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10 Reasons I Don’t Call Myself A Feminist

I know that this post is bound to have a negative reaction, but as the saying goes, “just because you’re offended doesn’t mean you’re right.”

image1. I know what the dictionary definition of feminism is. I also know that the swastika was originally a symbol of good luck in ancient Indian culture, but because of the actions and ideologies of people that have adopted it more recently, I have a negative connotation of it. I believe that men and women are equal, but I don’t identify with modern feminism at all.

2. Men were raked over the coals for responding to the Santa Barbara tragedy for saying “not all men,” and feminists everywhere took the time to pour their Starbucks into their male tears mugs solely for dramatic effect as they began to fight patriarchy via twitter. One of the most impressively stupid thoughts I saw over that weekend likened men to a chocolatey snack:

“You say not all men are monsters? Imagine a bowl of M&Ms. 10% of them are poisoned. Go ahead. Eat a handful. Not all M&Ms are poison.”

image“You say not all women are manipulative whores-”

“You say not all Muslims are terrorists-”

“You say not all blacks are criminals-”

“You say not all Hispanics run drug cartels-”

imageWait. That’s not right. That’s exactly the opposite of what we learned about stereotypes and generalizations in the third grade. Hmm.

And what tickles me pink about that entire phenomena is that twice as many men were killed than women by Elliot Rodgers, but that feminists managed to shamelessly hijack this catastrophe to further their own agenda.

The sweetest irony of all is that when the flaws of their movement are pointed out to feminists, the most popular response is “not all feminists” or “those aren’t real feminists.”

3. No one has to agree with my sexual decisions. No one should be harassed or attacked on behalf of their promiscuity, but they aren’t entitled to anyone’s approval. The way I see it, slut shaming is a buzz word that insecure people use to try to coerce society into validating their behavior, and if they didn’t think what they were doing was wrong, they wouldn’t need validation.

image4. I don’t hold my keys between my fingers when I walk home late at night, and I usually have my headphones in. But I know guys that have been carrying pocket knives with them since they hit puberty, solely for purposes of self defense. If you are uncomfortable walking at night, there are probably men just as (if not more) afraid as you.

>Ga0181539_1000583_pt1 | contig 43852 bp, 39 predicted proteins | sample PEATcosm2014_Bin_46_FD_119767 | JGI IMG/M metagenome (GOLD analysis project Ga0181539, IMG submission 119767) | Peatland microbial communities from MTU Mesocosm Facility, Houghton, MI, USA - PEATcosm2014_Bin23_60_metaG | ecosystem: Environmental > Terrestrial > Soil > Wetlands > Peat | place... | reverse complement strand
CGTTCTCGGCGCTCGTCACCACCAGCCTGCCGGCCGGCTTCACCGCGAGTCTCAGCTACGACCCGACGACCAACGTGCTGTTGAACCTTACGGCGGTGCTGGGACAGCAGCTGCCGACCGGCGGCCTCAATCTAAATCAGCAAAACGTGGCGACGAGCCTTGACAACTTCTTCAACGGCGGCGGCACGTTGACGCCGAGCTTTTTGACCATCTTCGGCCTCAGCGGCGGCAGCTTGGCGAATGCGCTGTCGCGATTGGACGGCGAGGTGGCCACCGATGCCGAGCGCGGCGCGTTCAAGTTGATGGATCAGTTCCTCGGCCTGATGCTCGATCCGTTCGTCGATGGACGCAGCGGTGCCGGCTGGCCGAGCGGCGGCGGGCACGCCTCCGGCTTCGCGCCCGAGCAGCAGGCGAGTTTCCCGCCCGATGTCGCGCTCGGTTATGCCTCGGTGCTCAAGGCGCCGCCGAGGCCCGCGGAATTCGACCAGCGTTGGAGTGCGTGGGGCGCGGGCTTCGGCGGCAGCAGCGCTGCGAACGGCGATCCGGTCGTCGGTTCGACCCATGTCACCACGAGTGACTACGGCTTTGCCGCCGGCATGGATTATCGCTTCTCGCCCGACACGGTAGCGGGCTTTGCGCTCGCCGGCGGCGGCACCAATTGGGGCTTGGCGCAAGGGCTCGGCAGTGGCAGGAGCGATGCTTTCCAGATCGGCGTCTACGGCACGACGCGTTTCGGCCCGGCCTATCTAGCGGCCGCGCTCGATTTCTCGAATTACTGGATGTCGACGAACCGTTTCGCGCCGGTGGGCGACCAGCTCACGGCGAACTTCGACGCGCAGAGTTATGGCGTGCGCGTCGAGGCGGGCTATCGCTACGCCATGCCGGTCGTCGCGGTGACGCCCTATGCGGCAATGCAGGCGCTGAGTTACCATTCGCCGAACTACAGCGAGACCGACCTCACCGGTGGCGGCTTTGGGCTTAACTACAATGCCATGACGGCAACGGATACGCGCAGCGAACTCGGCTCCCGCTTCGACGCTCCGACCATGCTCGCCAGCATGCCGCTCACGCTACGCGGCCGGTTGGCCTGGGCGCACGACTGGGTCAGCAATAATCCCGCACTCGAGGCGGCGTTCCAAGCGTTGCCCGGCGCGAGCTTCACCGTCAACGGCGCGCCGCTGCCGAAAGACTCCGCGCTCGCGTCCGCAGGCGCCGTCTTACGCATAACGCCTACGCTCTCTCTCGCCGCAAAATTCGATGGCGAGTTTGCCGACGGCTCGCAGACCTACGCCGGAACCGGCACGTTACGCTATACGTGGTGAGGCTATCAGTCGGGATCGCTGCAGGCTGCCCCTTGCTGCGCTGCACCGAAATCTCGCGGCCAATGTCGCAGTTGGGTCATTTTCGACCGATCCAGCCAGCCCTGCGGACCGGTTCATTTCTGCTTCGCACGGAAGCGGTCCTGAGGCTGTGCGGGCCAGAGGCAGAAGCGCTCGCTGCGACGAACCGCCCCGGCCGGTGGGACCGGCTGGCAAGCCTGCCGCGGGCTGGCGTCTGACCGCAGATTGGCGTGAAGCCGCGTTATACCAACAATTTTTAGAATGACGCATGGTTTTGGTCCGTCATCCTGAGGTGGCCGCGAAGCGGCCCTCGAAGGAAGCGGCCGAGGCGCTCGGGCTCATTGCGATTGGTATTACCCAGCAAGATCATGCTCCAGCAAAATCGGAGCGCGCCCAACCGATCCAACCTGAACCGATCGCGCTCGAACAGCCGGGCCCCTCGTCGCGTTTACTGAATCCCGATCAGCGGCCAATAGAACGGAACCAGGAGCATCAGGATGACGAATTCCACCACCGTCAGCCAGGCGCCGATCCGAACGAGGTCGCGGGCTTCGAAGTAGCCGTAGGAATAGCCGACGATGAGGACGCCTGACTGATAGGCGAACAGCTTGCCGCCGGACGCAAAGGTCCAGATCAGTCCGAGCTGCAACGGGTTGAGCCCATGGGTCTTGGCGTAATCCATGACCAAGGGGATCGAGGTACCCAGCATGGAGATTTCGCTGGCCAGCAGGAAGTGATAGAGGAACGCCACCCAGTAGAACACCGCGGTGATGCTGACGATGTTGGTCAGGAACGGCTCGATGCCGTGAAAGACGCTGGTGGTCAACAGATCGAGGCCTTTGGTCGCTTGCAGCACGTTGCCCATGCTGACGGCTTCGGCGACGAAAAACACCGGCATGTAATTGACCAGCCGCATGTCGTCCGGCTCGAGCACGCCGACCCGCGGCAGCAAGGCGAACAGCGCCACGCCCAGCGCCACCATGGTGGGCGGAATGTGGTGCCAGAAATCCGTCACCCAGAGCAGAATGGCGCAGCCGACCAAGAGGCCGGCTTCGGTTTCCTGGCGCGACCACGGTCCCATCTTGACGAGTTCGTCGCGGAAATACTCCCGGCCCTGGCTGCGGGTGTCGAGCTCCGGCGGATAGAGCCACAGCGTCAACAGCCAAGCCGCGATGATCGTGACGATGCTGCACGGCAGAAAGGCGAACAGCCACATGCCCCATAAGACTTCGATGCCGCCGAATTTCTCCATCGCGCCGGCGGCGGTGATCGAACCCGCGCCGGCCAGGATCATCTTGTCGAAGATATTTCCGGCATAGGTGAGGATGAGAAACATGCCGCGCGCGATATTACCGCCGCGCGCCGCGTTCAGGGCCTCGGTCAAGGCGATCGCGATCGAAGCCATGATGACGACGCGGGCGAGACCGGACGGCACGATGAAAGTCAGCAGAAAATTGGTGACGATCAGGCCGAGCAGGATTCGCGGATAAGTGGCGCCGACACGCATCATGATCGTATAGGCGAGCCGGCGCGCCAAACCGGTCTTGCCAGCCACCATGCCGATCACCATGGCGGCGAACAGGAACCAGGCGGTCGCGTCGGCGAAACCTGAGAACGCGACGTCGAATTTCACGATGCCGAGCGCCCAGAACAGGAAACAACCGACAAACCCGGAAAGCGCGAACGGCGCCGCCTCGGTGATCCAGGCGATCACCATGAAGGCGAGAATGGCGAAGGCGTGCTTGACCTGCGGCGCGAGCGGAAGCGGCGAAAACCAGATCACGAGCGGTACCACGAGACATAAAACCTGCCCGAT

5. Rape is a crime issue, not a gender issue. Not only has the 1 and 4 myth been proven false, but no one seems to pay attention to the fact that men are far less likely to report a sexual violation than women, and that while what the legal definition of male perpetrated rape continues to broaden the legal definition of female perpetrated rape continues to shrink. 

6. American women do not make 77 cents for every dollar a man makes. This statistic has been debunked time and time again. If you are being payed less because of your sex or gender you have every right to sue.

image7. While I’d obviously rather not go into detail, I was sexually assaulted. It didn’t happen because I was a girl and he was a boy; it happened because he was a pervert, and that’s the end of it.

8. A guy not liking my clothing/beauty choices is not sexist or oppressive, it’s poor taste. If he prefers basics in tacky leotards and high heeled sneakers, it’s his problem not mine, and I’m mature enough not to turn something that insignificant into a gender issue.

image9. I don’t believe in abortion, but I don’t believe that it’s a decision that the government should have a say in. It’s a choice that is yours to make. But the vast majority of people that don’t believe in abortion aren’t trying to control your body because they hate women, they are trying to save what they believe are innocent lives. Although the numbers fluctuate slightly throughout the years in one direction or the other, nearly as many women are pro life as men, so that argument is invalid.

10. School dress codes are not about ‘slut shaming’ or taking away a girl’s bodily autonomy, they’re about what is appropriate for an educational environment, and this is coming from a girl who would break the dress code every chance she got in high school. Guys at my school would get in trouble for having their boxers show, and for wearing t shirts with “explicit” content (my friend was told to change for wearing a shirt with beer on it). I agree that administrations can go too far sometimes, but the fact of the matter is that there is a time and place for everything, and that school is neither the time nor place for crop tops and daisy dukes.

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